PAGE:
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2726 Refining Blood Products Utilization: Every One (unit) Matters. Post-Intervention Study

Program: Oral and Poster Abstracts
Session: 401. Basic Science and Clinical Practice in Blood Transfusion: Poster III
Hematology Disease Topics & Pathways:
Adult, Anemias, Diseases, red blood cells, Cell Lineage, Study Population, Clinically relevant, Quality Improvement
Monday, December 7, 2020, 7:00 AM-3:30 PM

Caroline Hana, MBBCh1, Khaled Deeb, PhD, MBA, MD2*, Kayla DeSuza, DO3*, Sweet Gerlie Smith, MD3*, Stanislav Ivanov, MD, MPH2* and Louis Lit, MD4*

1University of Miami/JFK Palm Beach Regional Campus, Boynton Beach, FL
2University of Miami / JFK Medical Center Palm Beach Regional GME Consortium, Atlantis, FL
3University of Miami/JFK Medical Center, Atlantis, FL
4Department of Veterans Affairs, West Palm Beach, FL


Transfusion of red blood cells (RBCs) is a balance between providing benefits for patients while avoiding risks of transfusion. Meta-analyses of randomized controlled trials (RCT) comparing restricted versus liberal blood transfusion showed that there was no significant difference in terms of morbidity, mortality, or risk of myocardial infarction. In fact, the restrictive strategy had a significantly lower risk of all-cause mortality in patients with gastrointestinal bleeding. It also resulted in a significantly lower number of transfused units and a lower number of patients needing a transfusion.

Examining the extent of adherence to the American Association of Blood Banks (AABB) transfusion guidelines in our VA medical center showed that the average transfused units were 1.4 units per person. The Average pre-transfusion hemoglobin (Hgb) was 7.6. 54% received 2 units, whereas 46% received 1 unit.


To improve the blood transfusion practice in our VA medical center to better comply with the (AABB) transfusion guidelines and to establish a culture of change to improve patient safety, minimize risks of transfusion reaction and reduce the cost.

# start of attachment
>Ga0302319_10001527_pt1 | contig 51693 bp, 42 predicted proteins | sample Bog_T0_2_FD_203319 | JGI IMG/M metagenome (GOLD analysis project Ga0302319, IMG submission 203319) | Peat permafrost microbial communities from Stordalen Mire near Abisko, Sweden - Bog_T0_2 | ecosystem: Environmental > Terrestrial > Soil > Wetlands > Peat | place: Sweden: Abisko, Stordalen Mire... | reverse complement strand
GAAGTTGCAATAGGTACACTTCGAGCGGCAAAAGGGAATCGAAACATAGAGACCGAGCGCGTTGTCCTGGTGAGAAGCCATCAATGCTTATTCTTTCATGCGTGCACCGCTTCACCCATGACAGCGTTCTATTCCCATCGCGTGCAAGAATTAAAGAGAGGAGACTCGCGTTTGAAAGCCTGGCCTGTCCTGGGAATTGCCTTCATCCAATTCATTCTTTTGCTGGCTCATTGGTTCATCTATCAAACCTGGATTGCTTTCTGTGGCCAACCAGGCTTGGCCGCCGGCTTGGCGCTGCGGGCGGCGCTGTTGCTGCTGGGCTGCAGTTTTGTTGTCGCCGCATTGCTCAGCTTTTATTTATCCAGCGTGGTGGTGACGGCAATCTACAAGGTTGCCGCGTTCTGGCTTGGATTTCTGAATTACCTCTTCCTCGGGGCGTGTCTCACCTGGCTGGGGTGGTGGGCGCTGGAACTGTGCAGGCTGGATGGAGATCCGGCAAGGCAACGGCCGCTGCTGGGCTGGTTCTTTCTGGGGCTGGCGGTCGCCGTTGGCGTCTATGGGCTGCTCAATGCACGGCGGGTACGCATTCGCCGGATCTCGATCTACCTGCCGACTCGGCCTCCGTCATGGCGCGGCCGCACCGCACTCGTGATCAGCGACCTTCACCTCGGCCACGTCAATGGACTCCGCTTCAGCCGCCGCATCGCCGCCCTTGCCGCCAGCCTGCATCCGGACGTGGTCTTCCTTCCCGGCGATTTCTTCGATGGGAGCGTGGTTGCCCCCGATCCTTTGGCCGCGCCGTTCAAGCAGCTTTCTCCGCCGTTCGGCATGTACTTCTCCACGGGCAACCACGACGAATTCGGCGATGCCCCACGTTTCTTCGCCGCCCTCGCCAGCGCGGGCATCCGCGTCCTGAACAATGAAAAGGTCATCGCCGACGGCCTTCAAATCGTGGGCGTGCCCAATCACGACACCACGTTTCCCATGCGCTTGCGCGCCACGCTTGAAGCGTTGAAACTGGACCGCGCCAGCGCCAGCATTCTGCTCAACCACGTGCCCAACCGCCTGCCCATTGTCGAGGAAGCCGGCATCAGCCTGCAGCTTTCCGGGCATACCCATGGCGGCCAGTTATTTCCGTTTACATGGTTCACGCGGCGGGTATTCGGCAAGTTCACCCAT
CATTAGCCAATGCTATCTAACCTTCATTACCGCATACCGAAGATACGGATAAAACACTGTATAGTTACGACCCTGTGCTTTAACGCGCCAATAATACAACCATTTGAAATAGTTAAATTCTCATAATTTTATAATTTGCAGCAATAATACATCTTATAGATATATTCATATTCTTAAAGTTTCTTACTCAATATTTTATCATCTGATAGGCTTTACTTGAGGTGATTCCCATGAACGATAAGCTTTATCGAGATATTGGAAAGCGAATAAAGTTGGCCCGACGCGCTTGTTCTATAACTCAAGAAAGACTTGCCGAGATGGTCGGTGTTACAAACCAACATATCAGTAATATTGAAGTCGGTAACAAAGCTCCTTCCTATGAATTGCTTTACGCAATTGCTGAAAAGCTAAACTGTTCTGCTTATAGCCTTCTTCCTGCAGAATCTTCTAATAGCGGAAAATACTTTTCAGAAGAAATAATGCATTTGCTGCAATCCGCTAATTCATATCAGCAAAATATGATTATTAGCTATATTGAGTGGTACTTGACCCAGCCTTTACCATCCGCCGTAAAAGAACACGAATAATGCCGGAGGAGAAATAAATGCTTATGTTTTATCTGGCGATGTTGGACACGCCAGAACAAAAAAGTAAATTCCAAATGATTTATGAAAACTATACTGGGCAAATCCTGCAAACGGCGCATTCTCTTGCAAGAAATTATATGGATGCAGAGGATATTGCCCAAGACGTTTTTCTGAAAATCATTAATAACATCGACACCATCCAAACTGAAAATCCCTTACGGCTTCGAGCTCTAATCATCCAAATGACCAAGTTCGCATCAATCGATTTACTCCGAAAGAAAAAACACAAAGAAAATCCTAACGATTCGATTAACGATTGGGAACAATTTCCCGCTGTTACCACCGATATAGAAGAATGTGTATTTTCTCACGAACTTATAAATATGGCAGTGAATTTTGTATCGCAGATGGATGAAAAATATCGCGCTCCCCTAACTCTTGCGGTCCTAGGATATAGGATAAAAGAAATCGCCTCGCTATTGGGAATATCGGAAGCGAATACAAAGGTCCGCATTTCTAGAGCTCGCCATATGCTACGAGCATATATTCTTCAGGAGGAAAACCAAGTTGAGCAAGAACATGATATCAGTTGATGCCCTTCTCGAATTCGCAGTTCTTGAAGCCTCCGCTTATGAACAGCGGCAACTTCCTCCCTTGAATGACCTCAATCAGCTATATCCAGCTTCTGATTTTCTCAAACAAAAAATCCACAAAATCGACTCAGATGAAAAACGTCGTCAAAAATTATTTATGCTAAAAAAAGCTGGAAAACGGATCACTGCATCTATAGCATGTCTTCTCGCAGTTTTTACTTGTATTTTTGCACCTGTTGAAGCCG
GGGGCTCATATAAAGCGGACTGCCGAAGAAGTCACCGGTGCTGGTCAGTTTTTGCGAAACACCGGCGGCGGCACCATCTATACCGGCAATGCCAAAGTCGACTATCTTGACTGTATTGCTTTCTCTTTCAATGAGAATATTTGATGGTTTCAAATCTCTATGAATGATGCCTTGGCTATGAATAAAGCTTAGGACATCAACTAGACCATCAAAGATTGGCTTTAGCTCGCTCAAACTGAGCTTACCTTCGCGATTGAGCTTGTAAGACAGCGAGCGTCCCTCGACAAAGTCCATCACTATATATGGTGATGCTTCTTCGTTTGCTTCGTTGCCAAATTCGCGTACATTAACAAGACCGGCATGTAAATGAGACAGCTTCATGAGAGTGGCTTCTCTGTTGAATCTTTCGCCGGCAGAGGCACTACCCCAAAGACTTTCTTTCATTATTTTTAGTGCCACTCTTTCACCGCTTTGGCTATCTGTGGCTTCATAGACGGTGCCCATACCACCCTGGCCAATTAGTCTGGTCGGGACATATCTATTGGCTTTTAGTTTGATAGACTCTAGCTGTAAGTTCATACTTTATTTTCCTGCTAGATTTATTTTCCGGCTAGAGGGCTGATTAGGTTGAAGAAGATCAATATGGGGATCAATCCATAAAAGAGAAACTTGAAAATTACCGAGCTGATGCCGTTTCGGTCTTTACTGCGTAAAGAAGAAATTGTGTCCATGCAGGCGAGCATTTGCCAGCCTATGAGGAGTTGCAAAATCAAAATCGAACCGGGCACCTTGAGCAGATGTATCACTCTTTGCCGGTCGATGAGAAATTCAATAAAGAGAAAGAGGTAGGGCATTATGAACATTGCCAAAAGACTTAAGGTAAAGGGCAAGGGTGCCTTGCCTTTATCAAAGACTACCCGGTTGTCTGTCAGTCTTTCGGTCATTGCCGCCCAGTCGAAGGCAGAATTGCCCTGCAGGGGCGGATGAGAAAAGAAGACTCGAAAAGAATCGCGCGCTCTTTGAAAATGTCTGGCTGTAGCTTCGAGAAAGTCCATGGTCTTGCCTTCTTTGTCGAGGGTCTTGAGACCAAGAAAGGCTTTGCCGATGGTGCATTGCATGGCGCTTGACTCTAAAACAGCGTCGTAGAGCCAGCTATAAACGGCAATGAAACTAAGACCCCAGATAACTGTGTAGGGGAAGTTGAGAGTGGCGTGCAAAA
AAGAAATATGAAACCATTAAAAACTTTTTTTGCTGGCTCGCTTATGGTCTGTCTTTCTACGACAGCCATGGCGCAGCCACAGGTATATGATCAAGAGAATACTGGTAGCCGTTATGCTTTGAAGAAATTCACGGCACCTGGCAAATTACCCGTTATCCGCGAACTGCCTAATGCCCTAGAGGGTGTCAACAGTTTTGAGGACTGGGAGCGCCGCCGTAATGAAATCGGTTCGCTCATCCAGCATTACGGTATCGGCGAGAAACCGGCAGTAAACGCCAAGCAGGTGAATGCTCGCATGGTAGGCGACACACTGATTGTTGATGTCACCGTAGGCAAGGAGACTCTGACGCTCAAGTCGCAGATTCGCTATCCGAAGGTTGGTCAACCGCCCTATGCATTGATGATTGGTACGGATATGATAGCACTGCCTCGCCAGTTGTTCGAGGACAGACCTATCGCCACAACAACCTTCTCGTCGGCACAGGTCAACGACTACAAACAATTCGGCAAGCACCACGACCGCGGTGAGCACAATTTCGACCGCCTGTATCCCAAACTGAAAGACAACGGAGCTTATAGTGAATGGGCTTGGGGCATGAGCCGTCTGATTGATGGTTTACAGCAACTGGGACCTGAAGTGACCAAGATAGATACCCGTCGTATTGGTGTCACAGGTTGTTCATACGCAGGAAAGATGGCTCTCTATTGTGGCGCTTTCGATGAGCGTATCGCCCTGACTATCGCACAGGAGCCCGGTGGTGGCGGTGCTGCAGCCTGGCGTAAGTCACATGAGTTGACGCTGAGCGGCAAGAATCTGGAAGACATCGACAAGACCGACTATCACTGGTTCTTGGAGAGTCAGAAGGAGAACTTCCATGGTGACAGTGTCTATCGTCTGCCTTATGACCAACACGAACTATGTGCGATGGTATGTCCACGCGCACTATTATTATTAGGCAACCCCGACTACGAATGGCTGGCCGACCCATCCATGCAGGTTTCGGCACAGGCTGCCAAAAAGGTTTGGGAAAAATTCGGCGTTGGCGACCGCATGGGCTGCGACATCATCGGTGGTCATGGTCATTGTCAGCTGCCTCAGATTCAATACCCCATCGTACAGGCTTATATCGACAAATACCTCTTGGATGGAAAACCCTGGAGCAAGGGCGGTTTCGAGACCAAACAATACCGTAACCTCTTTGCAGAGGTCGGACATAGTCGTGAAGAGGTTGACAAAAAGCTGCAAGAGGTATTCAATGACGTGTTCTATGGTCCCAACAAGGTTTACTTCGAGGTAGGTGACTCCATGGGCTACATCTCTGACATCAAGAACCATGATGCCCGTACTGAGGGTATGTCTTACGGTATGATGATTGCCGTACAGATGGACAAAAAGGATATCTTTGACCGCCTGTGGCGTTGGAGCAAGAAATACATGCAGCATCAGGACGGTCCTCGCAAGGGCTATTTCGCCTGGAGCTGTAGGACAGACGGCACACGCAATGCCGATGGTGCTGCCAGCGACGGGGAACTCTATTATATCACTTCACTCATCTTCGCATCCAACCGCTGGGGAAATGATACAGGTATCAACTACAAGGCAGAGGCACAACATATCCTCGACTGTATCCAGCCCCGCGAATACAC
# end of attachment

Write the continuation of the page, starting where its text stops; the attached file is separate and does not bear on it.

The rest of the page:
This is a prospective analysis of transfused patients in the period of November 2019 to April 2020 (n=228) as a continuation of the prior retrospective analysis of randomly selected patients in 2018 (n=162). The data was retrieved from an electronic medical record database, which included patient gender, age, co-morbidities, mean baseline Hgb, pre- and post-transfusion Hgb, hemodynamic status, ordering division, and the number of units transfused.


We implemented a two-tier auditing system, based on a low and high priority, which reflects the timeline to address non-compliant transfusion orders. Low priority orders were evaluated during the periodic meeting of the transfusion committee, and high priority orders were addressed within a few hours of the transfusion order. All transfusion orders of Hgb > 7-8 g/dL were flagged with low priority, whereas those with Hgb > 8 g/dL and/or with orders exceeding one unit were flagged with high priority. The appropriate approval was obtained through the institutional review board (IRB), patients' consents for enrollment, and anonymity was maintained all through the study.


The total number of transfused PRBC units was 386 units with a mean of 1.6 units per patient compared to 1.7 units in the pre-intervention group (p=0.056).

The average Hgb before transfusion was 7.7 mg/dL compared to 7.5 mg/dL in the pre- versus the post-intervention group (p=0.659). Comparing the pre-transfusion Hgb values in both groups per ordering division showed that the average Hgb values were lower after the intervention among all divisions except for the hematology/oncology department. This difference was statistically significant in the Intensive Care Unit (ICU). In terms of the number of transfused units, overall, there was a decrease in the number of transfused units, however, this was not statistically significant.(table 1) The department with the highest number of transfused units was internal medicine.


Our study showed that the application of an auditing system within the electronic medical system resulted in significant improvement in the transfusion practice in the ICU department. The lack of significant effects among other departments can be attributed to the lower number of cases in the pre- versus post-intervention cohorts, e.g. 22 versus 50 in the Hematology/Oncology department and 6 versus 26 in the Emergency Department. Besides, it was difficult to gauge the reasoning for blood transfusion among the different departments whether it was for objectively significant blood loss despite the stable hemodynamics, or due to symptomatic anemia.

The overall acceptance of the new system should be further investigated through a qualitative study e.g. individual interviewing or group discussions to explore reasons for possible resistance to change.


Changing the transfusion order can help in improving the transfusion practice in healthcare facilities. However, this strategy alone may not be effective, and further investigations into the root causes of the non-significant change in some departments are needed. Enforcing the electronic auditing system along with staff development workshops may result in better outcomes.

Disclosures: No relevant conflicts of interest to declare.

*signifies non-member of ASH